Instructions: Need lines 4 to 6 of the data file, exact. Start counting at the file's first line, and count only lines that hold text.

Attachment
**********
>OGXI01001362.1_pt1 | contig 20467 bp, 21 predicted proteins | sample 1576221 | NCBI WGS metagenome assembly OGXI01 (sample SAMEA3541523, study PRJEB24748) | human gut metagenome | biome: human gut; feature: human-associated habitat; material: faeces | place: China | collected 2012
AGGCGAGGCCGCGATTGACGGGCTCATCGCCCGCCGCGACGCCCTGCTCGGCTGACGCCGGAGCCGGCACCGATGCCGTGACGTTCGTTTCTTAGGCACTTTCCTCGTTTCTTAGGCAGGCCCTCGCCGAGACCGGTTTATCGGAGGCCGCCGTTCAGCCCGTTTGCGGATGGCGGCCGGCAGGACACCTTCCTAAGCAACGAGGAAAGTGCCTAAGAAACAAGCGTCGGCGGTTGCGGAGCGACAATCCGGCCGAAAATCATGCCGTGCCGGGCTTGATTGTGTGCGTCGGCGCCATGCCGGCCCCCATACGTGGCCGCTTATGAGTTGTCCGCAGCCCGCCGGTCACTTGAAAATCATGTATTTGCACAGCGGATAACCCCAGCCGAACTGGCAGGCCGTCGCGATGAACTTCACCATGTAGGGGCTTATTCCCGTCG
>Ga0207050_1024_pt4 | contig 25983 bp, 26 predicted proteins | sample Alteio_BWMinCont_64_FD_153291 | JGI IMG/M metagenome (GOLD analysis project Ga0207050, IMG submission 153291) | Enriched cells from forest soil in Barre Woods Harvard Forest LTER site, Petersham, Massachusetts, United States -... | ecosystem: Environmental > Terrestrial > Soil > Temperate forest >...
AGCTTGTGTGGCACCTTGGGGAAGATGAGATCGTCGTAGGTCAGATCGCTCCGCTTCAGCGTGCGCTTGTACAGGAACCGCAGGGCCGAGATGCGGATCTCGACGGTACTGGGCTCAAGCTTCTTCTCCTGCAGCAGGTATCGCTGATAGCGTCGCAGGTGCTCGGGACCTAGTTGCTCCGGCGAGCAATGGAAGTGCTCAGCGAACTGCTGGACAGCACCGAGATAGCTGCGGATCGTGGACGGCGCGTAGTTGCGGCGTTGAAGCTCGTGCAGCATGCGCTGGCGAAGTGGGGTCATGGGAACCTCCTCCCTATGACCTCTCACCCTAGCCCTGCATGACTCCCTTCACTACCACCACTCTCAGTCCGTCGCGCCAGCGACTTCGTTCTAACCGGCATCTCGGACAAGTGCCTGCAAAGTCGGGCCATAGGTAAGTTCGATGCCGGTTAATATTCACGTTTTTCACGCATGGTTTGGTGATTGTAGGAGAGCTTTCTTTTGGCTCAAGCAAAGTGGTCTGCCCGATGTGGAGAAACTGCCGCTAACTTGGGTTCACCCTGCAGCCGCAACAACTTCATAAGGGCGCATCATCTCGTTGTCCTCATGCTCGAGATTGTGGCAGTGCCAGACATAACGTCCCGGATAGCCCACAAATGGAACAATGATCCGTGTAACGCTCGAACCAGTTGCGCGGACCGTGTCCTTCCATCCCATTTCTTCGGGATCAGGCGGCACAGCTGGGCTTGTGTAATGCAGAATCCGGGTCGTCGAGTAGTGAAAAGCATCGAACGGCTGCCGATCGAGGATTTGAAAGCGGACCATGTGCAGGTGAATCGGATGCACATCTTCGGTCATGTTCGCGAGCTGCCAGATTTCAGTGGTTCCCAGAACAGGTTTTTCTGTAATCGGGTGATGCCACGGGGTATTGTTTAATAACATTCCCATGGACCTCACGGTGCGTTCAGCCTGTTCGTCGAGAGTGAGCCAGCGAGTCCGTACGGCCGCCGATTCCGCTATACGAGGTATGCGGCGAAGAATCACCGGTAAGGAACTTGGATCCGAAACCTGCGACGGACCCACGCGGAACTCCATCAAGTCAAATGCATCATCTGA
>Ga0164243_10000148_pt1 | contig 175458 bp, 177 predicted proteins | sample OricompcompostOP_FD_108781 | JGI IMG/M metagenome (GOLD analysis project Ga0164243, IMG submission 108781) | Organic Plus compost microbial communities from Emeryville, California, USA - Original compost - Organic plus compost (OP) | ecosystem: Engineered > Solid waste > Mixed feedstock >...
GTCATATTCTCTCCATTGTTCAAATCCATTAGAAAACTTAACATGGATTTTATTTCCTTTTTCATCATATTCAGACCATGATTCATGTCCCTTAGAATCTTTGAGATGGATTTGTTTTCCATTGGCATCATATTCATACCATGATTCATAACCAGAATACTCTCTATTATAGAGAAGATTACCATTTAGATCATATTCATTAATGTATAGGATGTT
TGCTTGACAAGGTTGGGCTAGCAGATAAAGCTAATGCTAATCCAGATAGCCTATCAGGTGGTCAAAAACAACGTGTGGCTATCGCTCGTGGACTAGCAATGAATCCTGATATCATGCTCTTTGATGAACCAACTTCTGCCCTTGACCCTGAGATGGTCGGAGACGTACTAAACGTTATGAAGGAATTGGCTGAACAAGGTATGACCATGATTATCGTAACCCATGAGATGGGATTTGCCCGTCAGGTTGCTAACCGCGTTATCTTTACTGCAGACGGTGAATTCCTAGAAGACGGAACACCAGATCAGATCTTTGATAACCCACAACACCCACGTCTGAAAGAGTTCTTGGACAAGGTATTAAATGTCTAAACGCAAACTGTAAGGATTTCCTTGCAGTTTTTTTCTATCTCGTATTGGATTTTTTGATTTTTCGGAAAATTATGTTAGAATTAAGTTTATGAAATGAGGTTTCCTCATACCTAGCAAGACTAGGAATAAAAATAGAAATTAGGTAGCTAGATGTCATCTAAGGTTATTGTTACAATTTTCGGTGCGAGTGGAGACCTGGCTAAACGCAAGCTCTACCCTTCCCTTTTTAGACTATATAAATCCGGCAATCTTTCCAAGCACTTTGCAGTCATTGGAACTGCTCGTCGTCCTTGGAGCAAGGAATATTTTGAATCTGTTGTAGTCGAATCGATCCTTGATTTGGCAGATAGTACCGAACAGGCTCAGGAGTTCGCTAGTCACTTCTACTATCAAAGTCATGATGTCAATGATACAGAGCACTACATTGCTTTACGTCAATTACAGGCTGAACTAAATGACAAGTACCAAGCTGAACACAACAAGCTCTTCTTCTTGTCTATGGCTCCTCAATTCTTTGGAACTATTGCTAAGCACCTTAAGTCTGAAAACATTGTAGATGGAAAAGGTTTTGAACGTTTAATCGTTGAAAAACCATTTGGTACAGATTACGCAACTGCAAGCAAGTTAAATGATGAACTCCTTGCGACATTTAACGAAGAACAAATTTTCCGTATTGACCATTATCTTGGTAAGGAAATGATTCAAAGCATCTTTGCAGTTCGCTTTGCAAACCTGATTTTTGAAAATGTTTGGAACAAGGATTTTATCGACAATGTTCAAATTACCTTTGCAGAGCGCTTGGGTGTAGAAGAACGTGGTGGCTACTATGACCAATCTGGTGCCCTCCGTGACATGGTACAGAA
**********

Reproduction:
AGCTTGTGTGGCACCTTGGGGAAGATGAGATCGTCGTAGGTCAGATCGCTCCGCTTCAGCGTGCGCTTGTACAGGAACCGCAGGGCCGAGATGCGGATCTCGACGGTACTGGGCTCAAGCTTCTTCTCCTGCAGCAGGTATCGCTGATAGCGTCGCAGGTGCTCGGGACCTAGTTGCTCCGGCGAGCAATGGAAGTGCTCAGCGAACTGCTGGACAGCACCGAGATAGCTGCGGATCGTGGACGGCGCGTAGTTGCGGCGTTGAAGCTCGTGCAGCATGCGCTGGCGAAGTGGGGTCATGGGAACCTCCTCCCTATGACCTCTCACCCTAGCCCTGCATGACTCCCTTCACTACCACCACTCTCAGTCCGTCGCGCCAGCGACTTCGTTCTAACCGGCATCTCGGACAAGTGCCTGCAAAGTCGGGCCATAGGTAAGTTCGATGCCGGTTAATATTCACGTTTTTCACGCATGGTTTGGTGATTGTAGGAGAGCTTTCTTTTGGCTCAAGCAAAGTGGTCTGCCCGATGTGGAGAAACTGCCGCTAACTTGGGTTCACCCTGCAGCCGCAACAACTTCATAAGGGCGCATCATCTCGTTGTCCTCATGCTCGAGATTGTGGCAGTGCCAGACATAACGTCCCGGATAGCCCACAAATGGAACAATGATCCGTGTAACGCTCGAACCAGTTGCGCGGACCGTGTCCTTCCATCCCATTTCTTCGGGATCAGGCGGCACAGCTGGGCTTGTGTAATGCAGAATCCGGGTCGTCGAGTAGTGAAAAGCATCGAACGGCTGCCGATCGAGGATTTGAAAGCGGACCATGTGCAGGTGAATCGGATGCACATCTTCGGTCATGTTCGCGAGCTGCCAGATTTCAGTGGTTCCCAGAACAGGTTTTTCTGTAATCGGGTGATGCCACGGGGTATTGTTTAATAACATTCCCATGGACCTCACGGTGCGTTCAGCCTGTTCGTCGAGAGTGAGCCAGCGAGTCCGTACGGCCGCCGATTCCGCTATACGAGGTATGCGGCGAAGAATCACCGGTAAGGAACTTGGATCCGAAACCTGCGACGGACCCACGCGGAACTCCATCAAGTCAAATGCATCATCTGA
>Ga0164243_10000148_pt1 | contig 175458 bp, 177 predicted proteins | sample OricompcompostOP_FD_108781 | JGI IMG/M metagenome (GOLD analysis project Ga0164243, IMG submission 108781) | Organic Plus compost microbial communities from Emeryville, California, USA - Original compost - Organic plus compost (OP) | ecosystem: Engineered > Solid waste > Mixed feedstock >...
GTCATATTCTCTCCATTGTTCAAATCCATTAGAAAACTTAACATGGATTTTATTTCCTTTTTCATCATATTCAGACCATGATTCATGTCCCTTAGAATCTTTGAGATGGATTTGTTTTCCATTGGCATCATATTCATACCATGATTCATAACCAGAATACTCTCTATTATAGAGAAGATTACCATTTAGATCATATTCATTAATGTATAGGATGTT